Total nonfarm payroll employment increased by 223,000 in May, and the unemployment rate edged down to 3.8%, the U.S. Bureau of Labor Statistics reported today. Employment continued to trend up in several industries, including retail trade, health care, and construction.
Household Survey Data
The unemployment rate edged down to 3.8% in May, and the number of unemployed persons declined to 6.1 million. Over the year, the unemployment rate was down by 0.5 percentage point, and the number of unemployed persons declined by 772,000. (See table A-1.)
Among the major worker groups, the unemployment rates for adult men (3.5%), Blacks (5.9%), and Asians (2.1%) decreased in May. The jobless rates for adult women (3.3%), teenagers (12.8%), Whites (3.5%), and Hispanics (4.9%) changed little over the month. (See tables A-1, A-2, and A-3.)
The number of long-term unemployed (those jobless for 27 weeks or more) was little changed at 1.2 million in May and accounted for 19.4% of the unemployed. During the past 12 months, the number of long-term unemployed has declined by 476,000. (See table A-12.) Both the labor force participation rate, at 62.7 percent, and the employment-population ratio, at 60.4%, changed little in May. (See table A-1.)
The number of persons employed part time for economic reasons (sometimes referred to as involuntary part-time workers) was essentially unchanged at 4.9 million in May. These individuals, who would have preferred full-time employment, were working part time because their hours had been reduced or they were unable to find full-time jobs. (See table A-8.)
The number of persons marginally attached to the labor force, at 1.5 million in May, was little different from a year earlier. (The data are not seasonally adjusted.) These individuals were not in the labor force, wanted and were available for work, and had looked for a job sometime in the prior 12 months. They were not counted as unemployed because they had not searched for work in the 4 weeks preceding the survey. (See table A-16.) Among the marginally attached, there were 378,000 discouraged workers in May, little changed from a year earlier. (The data are not seasonally adjusted.)
Discouraged workers are persons not currently looking for work because they believe no jobs are available for them. The remaining 1.1 million persons marginally attached to the labor force in May had not searched for work for reasons such as school attendance or family responsibilities. (See table A-16.)
Establishment Survey Data
Total nonfarm payroll employment increased by 223,000 in May, compared with an average monthly gain of 191,000 over the prior 12 months. Over the month, employment continued to trend up in several industries, including retail trade, health care, and construction. (See table B-1.) In May, retail trade added 31,000 jobs, with gains occurring in general merchandise stores (+13,000) and in building material and garden supply stores (+6,000).
Over the year, retail trade has added 125,000 jobs. Employment in health care rose by 29,000 in May, about in line with the average monthly gain over the prior 12 months. Ambulatory health care services added 18,000 jobs over the month, and employment in hospitals continued to trend up (+6,000). Employment in construction continued on an upward trend in May (+25,000) and has risen by 286,000 over the past 12 months. Within the industry, nonresidential specialty trade contractors added 15,000 jobs over the month.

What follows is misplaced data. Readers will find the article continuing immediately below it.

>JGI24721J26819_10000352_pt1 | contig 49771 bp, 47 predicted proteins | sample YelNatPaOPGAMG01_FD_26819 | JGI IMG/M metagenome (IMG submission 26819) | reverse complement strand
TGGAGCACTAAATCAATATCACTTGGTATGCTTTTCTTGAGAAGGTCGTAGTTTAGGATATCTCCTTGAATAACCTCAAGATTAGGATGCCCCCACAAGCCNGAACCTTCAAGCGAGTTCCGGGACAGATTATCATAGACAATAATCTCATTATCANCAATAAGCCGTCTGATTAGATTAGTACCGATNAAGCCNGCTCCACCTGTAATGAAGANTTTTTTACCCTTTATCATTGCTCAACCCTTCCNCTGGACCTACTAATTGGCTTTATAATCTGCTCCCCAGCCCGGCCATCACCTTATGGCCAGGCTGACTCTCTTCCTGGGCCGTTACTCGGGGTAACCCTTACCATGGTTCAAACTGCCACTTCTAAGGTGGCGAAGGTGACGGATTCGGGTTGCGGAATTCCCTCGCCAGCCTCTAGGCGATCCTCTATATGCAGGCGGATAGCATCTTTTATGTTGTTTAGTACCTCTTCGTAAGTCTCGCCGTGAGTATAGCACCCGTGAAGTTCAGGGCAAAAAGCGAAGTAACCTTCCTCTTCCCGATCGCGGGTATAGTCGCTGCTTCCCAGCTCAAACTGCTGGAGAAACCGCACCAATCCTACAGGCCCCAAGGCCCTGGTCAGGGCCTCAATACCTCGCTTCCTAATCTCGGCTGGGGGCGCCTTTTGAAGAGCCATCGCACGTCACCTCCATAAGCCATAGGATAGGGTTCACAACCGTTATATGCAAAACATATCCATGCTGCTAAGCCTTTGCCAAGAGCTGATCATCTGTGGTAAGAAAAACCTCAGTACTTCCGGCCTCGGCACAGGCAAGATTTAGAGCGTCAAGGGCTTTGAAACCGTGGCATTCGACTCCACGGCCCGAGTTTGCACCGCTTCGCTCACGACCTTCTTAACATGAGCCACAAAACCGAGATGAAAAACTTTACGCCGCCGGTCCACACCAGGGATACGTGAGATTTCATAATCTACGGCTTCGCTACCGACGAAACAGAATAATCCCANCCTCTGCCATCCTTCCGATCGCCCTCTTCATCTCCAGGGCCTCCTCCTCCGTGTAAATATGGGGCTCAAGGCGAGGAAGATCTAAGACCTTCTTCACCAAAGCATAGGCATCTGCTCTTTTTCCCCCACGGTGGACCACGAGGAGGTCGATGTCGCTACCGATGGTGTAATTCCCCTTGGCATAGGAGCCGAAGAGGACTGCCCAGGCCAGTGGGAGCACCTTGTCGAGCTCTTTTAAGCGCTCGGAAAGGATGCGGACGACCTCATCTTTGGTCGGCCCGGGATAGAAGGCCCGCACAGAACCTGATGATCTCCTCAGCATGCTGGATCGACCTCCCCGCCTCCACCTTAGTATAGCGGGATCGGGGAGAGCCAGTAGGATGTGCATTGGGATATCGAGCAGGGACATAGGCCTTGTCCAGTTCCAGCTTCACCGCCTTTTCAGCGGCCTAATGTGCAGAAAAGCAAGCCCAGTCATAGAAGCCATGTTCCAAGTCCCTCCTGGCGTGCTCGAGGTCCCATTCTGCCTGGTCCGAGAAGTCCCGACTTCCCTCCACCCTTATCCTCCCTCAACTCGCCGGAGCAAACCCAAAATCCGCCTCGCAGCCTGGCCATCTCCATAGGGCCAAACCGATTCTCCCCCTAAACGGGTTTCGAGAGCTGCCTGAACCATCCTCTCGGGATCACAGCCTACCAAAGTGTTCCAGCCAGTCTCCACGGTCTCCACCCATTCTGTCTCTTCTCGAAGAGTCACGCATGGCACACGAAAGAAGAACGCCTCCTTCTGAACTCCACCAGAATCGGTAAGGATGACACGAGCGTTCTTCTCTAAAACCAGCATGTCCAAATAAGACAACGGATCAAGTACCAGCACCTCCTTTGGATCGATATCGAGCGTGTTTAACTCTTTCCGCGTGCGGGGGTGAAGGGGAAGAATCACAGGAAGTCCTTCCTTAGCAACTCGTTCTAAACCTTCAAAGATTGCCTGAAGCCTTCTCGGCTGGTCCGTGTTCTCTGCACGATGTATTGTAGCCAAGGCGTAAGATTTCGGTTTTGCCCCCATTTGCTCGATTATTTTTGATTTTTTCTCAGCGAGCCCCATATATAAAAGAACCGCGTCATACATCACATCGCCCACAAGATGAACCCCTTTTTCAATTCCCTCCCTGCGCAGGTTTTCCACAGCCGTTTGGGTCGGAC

Employment in professional and technical services continued to trend up in May (+23,000) and has risen by 206,000 over the year. Transportation and warehousing added 19,000 jobs over the month and 156,000 over the year. In May, job gains occurred in warehousing and storage (+7,000) and in couriers and messengers (+5,000).
Manufacturing employment continued to expand over the month (+18,000). Durable goods accounted for most of the change, including an increase of 6,000 jobs in machinery. Manufacturing employment has risen by 259,000 over the year, with about three-fourths of the growth in durable goods industries. Mining added 6,000 jobs in May. Since a recent low point in October 2016, employment in mining has grown by 91,000, with support activities for mining accounting for nearly all of the increase.
In May, employment changed little in other major industries, including wholesale trade, information, financial activities, leisure and hospitality, and government. The average workweek for all employees on private nonfarm payrolls was unchanged at 34.5 hours in May. In manufacturing, the workweek decreased by 0.2 hour to 40.8 hours, and overtime edged down by 0.2 hour to 3.5 hours. The average workweek for production and nonsupervisory employees on private nonfarm payrolls remained at 33.8 hours. (See tables B-2 and B-7.) In May, average hourly earnings for all employees on private nonfarm payrolls rose by 8 cents to $26.92.
Over the year, average hourly earnings have increased by 71 cents, or 2.7 percent. Average hourly earnings of private-sector production and nonsupervisory employees increased by 7 cents to $22.59 in May. (See tables B-3 and B-8.) The change in total nonfarm payroll employment for March was revised up from +135,000 to +155,000, and the change for April was revised down from +164,000 to +159,000. With these revisions, employment gains in March and April combined were 15,000 more than previously reported. (Monthly revisions result from additional reports received from businesses and government agencies since the last published estimates and from the recalculation of seasonal factors.)
After revisions, job gains have averaged 179,000 over the last three months.
The Employment Situation for June is scheduled to be released on Friday, July 6, 2018, at 8:30 a.m. (EDT).
Click here to read the entire report with charts and tables.